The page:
Intravenous self-administration of ethanol in β-endorphin-deficient mice

Nicholas J. Grahame, Malcolm J. Low, Christopher L. Cunningham

Research output: Contribution to journalArticle

49 Scopus citations

Abstract

Extensive research on both human alcoholics and in animal models of alcoholism has implicated the release of endogenous opioids in the consumption of ethanol. Various experiments using opioid antagonists have indicated that these drugs cause both humans and animals to decrease their consumption of ethanol. However, it remains unclear exactly which of the endogenous opioids mediates the rewarding effects of ethanol. The present experiment used intravenous self-administration of ethanol to determine whether β-endorphin (BE)-deficient mice differed from wild-type (WT) mice in ethanol self-administration. The BE-deficient mice completely lack BE, but are otherwise similar to the WT mice. By using intravenous self- administration, we were able to rule out any ability of BE to mediate differences in ethanol consumption via palatability factors alone. Both types of mice were 7 generations backcrossed onto a C57BL/6J inbred strain background. During nine daily, 2-hr free-operant sessions, 14 BE-deficient and 17 WT mice could nosepoke for 75 mg/kg ethanol infusions delivered intravenously on an fixed-ratio 3 schedule with a 2-sec time-out after each reinforcer delivery. Reinforcer delivery occurred following nosepokes in only one of two holes. Contrary to what was expected, BE-deficient mice acquired selective operant responding for ethanol, whereas WT mice did not. Although the two genotypes did not differ in either operant or locomotor behavior during the first session, by the end of the nine sessions, BE deficient mice were reliably nosepoking for ethanol, whereas WT mice were not. These findings may indicate that BE is not essential for the postingestive reinforcing effects of ethanol in these animals.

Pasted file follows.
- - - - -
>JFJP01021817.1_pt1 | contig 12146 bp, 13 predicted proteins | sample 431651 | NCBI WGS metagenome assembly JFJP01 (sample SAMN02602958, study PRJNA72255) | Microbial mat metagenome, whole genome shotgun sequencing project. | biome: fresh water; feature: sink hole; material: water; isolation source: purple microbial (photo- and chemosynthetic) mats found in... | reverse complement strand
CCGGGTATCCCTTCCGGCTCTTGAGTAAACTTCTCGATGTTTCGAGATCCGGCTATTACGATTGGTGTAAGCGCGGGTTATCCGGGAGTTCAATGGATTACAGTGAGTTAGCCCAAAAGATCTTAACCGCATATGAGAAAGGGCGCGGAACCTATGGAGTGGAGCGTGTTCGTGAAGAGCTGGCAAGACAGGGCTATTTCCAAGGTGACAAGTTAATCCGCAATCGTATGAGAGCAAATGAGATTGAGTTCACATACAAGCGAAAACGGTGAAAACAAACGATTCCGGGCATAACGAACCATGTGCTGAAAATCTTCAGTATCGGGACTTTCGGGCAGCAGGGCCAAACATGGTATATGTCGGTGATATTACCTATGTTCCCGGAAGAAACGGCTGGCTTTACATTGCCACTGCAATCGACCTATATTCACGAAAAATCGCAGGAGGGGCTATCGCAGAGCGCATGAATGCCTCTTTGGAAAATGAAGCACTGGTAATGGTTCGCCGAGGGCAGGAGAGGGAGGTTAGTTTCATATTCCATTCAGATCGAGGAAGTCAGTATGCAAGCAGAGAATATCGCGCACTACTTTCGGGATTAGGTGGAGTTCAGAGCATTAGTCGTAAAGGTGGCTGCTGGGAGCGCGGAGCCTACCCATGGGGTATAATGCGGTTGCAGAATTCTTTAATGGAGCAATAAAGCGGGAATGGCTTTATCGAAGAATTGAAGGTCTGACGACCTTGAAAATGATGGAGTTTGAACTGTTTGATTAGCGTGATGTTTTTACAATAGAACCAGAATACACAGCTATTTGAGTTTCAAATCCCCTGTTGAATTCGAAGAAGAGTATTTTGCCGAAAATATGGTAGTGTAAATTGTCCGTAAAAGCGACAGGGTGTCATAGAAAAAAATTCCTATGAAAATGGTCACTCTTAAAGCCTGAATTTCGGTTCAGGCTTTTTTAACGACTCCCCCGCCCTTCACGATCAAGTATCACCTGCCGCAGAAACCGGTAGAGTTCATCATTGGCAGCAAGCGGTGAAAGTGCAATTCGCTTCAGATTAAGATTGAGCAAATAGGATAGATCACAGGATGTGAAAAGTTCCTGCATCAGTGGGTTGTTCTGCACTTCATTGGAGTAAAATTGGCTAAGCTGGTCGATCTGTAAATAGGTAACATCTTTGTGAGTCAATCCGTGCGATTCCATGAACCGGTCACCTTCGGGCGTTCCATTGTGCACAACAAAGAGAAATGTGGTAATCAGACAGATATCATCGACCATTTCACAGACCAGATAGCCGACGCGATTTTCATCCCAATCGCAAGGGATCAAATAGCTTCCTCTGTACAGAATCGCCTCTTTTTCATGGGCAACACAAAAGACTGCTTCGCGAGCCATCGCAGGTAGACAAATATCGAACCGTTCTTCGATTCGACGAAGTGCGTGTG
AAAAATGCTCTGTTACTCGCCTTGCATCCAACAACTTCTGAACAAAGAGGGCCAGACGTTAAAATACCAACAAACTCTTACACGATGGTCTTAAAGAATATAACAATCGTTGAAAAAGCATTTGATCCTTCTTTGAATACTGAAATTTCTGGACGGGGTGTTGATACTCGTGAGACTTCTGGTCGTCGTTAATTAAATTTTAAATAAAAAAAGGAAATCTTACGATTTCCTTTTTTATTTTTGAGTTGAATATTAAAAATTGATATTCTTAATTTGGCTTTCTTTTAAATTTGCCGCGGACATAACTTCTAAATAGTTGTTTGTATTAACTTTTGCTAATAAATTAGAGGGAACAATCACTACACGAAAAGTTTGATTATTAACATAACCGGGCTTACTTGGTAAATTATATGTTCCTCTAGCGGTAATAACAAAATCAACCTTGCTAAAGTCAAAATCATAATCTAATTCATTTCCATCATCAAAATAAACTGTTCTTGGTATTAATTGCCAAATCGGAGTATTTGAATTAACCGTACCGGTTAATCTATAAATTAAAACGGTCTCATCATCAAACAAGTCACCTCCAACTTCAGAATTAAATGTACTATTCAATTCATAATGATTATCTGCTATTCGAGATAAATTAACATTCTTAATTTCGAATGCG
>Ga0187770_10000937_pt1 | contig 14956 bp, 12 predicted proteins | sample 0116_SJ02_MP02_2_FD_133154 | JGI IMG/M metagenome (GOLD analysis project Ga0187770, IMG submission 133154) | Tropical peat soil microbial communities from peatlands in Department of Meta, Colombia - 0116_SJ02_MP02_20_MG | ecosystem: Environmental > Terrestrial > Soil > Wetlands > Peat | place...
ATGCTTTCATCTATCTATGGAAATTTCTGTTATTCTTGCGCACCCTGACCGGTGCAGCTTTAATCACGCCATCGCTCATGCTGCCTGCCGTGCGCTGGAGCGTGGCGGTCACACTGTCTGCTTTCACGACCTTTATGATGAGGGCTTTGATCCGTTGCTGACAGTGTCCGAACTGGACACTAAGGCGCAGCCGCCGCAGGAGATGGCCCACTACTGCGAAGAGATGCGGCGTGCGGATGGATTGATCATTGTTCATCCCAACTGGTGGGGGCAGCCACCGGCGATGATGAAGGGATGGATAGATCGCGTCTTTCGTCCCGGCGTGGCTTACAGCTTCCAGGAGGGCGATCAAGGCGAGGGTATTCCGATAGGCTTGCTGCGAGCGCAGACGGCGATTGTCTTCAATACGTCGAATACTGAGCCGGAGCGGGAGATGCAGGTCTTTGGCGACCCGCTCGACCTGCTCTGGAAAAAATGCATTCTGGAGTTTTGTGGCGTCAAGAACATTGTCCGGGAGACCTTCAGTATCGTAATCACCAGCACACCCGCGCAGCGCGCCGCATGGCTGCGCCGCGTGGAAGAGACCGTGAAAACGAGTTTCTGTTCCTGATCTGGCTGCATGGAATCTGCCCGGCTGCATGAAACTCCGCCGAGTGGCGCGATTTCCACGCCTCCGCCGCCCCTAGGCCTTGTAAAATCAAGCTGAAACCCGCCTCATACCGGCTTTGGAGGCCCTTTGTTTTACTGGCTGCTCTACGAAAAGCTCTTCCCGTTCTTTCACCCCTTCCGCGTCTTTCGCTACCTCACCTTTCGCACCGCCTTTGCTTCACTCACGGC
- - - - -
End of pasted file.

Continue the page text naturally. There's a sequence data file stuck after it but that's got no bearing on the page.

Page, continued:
Original languageEnglish (US)
Pages (from-to)1093-1098
Number of pages6
JournalAlcoholism: Clinical and Experimental Research
Volume22
Issue number5
DOIs
StatePublished - Aug 1998

Keywords

  • Alcohol
  • Endorphins
  • Reinforcement
  • Transgenic Mice
  • β-Endorphin

ASJC Scopus subject areas

  • Medicine (miscellaneous)
  • Toxicology
  • Psychiatry and Mental health

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